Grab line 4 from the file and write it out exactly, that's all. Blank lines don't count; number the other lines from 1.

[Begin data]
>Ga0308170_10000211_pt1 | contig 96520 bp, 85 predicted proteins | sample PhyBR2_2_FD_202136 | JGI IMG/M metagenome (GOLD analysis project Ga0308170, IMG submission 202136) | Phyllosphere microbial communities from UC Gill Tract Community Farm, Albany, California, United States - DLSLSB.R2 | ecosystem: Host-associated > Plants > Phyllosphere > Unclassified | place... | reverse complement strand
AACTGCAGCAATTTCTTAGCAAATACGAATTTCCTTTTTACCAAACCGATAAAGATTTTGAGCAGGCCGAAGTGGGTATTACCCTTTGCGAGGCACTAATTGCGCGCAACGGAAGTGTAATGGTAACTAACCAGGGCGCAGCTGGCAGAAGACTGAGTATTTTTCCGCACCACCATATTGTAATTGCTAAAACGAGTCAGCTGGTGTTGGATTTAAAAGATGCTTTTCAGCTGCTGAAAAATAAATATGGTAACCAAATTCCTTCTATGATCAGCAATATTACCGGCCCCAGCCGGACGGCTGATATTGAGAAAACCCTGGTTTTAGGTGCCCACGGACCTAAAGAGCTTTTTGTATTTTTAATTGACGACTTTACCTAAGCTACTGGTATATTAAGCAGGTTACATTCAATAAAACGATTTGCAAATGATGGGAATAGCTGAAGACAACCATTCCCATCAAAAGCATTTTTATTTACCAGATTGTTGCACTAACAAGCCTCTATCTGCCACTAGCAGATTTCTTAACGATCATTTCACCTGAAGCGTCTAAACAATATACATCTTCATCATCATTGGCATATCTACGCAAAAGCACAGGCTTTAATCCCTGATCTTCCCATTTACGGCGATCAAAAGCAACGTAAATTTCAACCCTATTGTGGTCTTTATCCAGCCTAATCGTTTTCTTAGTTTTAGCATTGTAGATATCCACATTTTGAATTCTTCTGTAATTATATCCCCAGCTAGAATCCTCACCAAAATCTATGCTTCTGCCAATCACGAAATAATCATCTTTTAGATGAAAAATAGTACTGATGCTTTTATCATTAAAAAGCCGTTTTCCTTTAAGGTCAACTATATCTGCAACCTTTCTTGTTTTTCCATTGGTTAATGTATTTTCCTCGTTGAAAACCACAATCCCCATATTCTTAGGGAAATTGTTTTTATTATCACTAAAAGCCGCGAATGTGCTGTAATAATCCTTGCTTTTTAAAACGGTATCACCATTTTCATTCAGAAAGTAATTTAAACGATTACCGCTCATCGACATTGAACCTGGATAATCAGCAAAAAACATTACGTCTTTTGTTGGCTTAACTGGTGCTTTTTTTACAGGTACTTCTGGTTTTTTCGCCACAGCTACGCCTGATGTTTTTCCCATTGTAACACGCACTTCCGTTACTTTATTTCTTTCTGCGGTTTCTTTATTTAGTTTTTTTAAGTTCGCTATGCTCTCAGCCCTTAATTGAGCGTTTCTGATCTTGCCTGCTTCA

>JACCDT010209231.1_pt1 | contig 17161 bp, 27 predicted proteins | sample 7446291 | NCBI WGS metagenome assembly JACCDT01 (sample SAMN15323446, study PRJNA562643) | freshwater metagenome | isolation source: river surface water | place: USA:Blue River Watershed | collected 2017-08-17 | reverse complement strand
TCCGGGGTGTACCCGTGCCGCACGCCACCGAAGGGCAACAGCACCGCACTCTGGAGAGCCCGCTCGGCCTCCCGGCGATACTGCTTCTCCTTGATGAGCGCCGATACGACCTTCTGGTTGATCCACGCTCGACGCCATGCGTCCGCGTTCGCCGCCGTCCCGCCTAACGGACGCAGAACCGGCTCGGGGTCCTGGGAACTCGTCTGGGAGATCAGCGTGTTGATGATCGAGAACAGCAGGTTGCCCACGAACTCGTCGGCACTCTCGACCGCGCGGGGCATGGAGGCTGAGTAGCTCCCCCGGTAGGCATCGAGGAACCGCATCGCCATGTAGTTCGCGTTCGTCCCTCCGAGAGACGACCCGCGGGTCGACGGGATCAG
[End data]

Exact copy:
TCCGGGGTGTACCCGTGCCGCACGCCACCGAAGGGCAACAGCACCGCACTCTGGAGAGCCCGCTCGGCCTCCCGGCGATACTGCTTCTCCTTGATGAGCGCCGATACGACCTTCTGGTTGATCCACGCTCGACGCCATGCGTCCGCGTTCGCCGCCGTCCCGCCTAACGGACGCAGAACCGGCTCGGGGTCCTGGGAACTCGTCTGGGAGATCAGCGTGTTGATGATCGAGAACAGCAGGTTGCCCACGAACTCGTCGGCACTCTCGACCGCGCGGGGCATGGAGGCTGAGTAGCTCCCCCGGTAGGCATCGAGGAACCGCATCGCCATGTAGTTCGCGTTCGTCCCTCCGAGAGACGACCCGCGGGTCGACGGGATCAG